The Best and Worst Sci-fi at This Year's Fantastic Fest

The Best and Worst Sci-fi at This Year's Fantastic Fest

Sep 27, 2012

Welcome to The Last Sci-Fi Blog, a column dedicated to science fiction on film.

The Fantastic Fest Science-Fiction Recap

Although traditionally known for its fine and varied horror selection, Fantastic Fest is also home to countless great science-fiction movies. In fact, there were so many sci-fi movies playing the fest in 2012 that it was impossible to see them all. Here's what I did see, divided up into helpful categories for your reading pleasure.

The Grand Champion: Cloud Atlas

Even if it were a total disaster, Cloud Atlas would get points for ambition. The fact that it's this ambitious and pulls it off makes it a miracle and one of the best films of the year. One of the fastest 164 minutes you'll spend in a theater this year, Cloud Atlas is a treatise on basic human goodness and how your actions reverberate through the ages. Like its source novel, the film isn't as out-and-out sci-fi as most of the films mentioned here, but its cosmic scope (not to mention the clone rebellion and the hover cars) elevates even the costume drama segments into something otherworldly. This is a brave, bold and beautiful movie that wears its heart on its sleeve. It will be the subject of much snark, but Cloud Atlas' optimistic sincerity is a unique and powerful statement in 2012.

Since one paragraph isn't enough to do Cloud Atlas justice, this column will delve into it at length when it opens next month. This is a very special movie and one of the absolute best of the year.

The Brilliant Runner-up: Looper

Look, championing a wide release starring Bruce Willis instead of a tiny indie hoping to find a major festival breakthrough may sound like bad form, but yes, Looper is that good. One of the best science-fiction movies of the past decade, director Rian Johnson's foray into time travel is up there with Moon and District 9 as an instant classic of its genre.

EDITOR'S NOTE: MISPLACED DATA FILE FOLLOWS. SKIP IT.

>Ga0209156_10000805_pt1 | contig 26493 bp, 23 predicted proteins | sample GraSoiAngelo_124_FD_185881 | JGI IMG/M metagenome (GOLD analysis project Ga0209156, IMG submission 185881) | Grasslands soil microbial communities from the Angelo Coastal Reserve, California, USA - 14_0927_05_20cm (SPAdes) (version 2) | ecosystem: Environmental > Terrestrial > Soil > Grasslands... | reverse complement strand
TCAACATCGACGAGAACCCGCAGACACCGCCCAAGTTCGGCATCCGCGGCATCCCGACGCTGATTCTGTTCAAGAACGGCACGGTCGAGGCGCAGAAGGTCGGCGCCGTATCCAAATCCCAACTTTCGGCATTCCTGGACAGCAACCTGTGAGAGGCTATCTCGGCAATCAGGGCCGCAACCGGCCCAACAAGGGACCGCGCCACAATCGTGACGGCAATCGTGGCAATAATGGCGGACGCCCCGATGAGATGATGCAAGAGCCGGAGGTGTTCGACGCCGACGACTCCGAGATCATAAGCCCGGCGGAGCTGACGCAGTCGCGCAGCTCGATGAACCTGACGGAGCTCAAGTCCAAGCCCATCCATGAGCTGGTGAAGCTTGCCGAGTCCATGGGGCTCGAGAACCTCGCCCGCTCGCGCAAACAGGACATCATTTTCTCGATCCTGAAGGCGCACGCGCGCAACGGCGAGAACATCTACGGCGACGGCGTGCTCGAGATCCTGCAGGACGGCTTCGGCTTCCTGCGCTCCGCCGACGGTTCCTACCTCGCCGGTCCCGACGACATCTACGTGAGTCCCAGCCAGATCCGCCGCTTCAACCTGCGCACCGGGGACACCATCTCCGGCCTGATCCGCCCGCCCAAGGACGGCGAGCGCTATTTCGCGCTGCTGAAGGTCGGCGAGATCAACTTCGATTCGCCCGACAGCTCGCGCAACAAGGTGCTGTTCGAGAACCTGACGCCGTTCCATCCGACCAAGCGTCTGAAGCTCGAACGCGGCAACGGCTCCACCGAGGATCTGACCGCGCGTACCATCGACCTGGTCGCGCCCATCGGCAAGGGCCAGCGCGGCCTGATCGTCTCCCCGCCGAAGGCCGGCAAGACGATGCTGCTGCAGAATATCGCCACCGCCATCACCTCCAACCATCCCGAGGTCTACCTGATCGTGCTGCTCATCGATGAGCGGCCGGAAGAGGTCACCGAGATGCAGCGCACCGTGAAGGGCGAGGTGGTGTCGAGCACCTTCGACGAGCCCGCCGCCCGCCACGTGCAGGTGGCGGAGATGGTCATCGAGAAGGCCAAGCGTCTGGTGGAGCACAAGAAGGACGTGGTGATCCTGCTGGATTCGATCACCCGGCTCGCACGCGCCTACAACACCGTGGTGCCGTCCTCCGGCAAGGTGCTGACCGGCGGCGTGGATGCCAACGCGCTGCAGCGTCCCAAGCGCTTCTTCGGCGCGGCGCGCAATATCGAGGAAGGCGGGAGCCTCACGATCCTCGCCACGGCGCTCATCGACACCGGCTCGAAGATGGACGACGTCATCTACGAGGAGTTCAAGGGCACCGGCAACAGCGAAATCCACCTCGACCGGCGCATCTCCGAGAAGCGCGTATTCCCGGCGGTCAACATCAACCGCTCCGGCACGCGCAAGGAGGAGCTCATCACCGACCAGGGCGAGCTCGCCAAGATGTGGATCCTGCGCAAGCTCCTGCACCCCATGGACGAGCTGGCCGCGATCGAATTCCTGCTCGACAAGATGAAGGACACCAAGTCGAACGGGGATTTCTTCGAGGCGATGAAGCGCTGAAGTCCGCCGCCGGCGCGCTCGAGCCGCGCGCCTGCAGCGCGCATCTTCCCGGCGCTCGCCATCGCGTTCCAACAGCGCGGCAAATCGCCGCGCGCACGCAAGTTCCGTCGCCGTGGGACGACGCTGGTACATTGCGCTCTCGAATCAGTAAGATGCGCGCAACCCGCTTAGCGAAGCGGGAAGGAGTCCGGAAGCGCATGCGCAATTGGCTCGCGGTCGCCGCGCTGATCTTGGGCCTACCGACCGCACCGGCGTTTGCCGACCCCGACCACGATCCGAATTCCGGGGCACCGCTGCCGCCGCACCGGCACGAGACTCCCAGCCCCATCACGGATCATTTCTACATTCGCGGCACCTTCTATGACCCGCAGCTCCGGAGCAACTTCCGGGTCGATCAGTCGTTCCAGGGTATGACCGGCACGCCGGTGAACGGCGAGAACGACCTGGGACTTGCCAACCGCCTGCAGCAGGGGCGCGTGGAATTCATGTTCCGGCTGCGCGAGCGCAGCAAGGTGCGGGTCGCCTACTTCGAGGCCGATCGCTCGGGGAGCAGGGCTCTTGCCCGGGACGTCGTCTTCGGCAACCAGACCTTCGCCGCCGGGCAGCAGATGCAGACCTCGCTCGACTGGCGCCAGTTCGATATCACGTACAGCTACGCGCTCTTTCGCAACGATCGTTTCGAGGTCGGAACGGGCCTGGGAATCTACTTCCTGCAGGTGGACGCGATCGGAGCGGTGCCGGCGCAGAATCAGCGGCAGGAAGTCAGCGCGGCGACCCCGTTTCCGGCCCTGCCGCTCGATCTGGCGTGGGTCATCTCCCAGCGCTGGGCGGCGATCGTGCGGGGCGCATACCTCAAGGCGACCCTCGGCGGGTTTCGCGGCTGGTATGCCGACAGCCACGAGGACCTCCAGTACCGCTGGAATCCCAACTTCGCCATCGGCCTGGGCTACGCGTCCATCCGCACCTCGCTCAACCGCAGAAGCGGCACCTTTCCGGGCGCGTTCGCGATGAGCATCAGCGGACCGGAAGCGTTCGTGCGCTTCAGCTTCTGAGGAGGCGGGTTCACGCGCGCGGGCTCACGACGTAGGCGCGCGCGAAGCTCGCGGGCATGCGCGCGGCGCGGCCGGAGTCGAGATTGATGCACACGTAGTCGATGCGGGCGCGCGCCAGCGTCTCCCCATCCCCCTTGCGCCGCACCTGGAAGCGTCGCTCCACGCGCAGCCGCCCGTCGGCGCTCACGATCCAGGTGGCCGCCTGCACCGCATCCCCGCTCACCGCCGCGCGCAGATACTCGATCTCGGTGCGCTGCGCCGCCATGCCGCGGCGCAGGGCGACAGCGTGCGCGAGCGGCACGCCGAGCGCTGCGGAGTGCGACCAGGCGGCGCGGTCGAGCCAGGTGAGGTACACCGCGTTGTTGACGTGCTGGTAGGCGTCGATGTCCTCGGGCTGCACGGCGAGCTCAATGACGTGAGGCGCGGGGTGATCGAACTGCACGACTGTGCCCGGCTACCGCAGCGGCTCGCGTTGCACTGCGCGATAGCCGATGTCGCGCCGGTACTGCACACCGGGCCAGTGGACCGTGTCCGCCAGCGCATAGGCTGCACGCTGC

Unlike Cloud Atlas, there isn't a whole lot going on under the surface of Looper, but its joys lie in clever world-building, fascinating character dynamics and an often horrifying examination of time travel gone horribly wrong. Looper doesn't feel like a modern studio film (and to be fair, it was produced independently), it feels like the long-awaited adaptation of a gritty '70s sci-fi novel that was never written. Writer-director Rian Johnson has not made an art film, but he's made pulp so good that it elevates itself to art by default. I'll write more about (and thoroughly spoil) this film in the next column, so all of you have a chance to see it and join in.

The Young Upstart: Antiviral

Brandon Cronenberg is certainly his father's son. Antiviral is rough, nasty and fascinating in the same ways that David Cronenberg's early work is, and if he keeps his icky, pitch-black nerve, he has one helluva career ahead of him. I will default to our own John Gholson's review.

The Big Disappointment: Doomsday Book

A three-part anthology film where each segment showcases a different apocalyptic scenario, Doomsday Book is like all films of this type: a mixed bag. Watching it is like settling in for a Twilight Zone marathon on the Syfy Channel and getting a weak batch of episodes -- it's not that great, but it's still The Twilight Zone.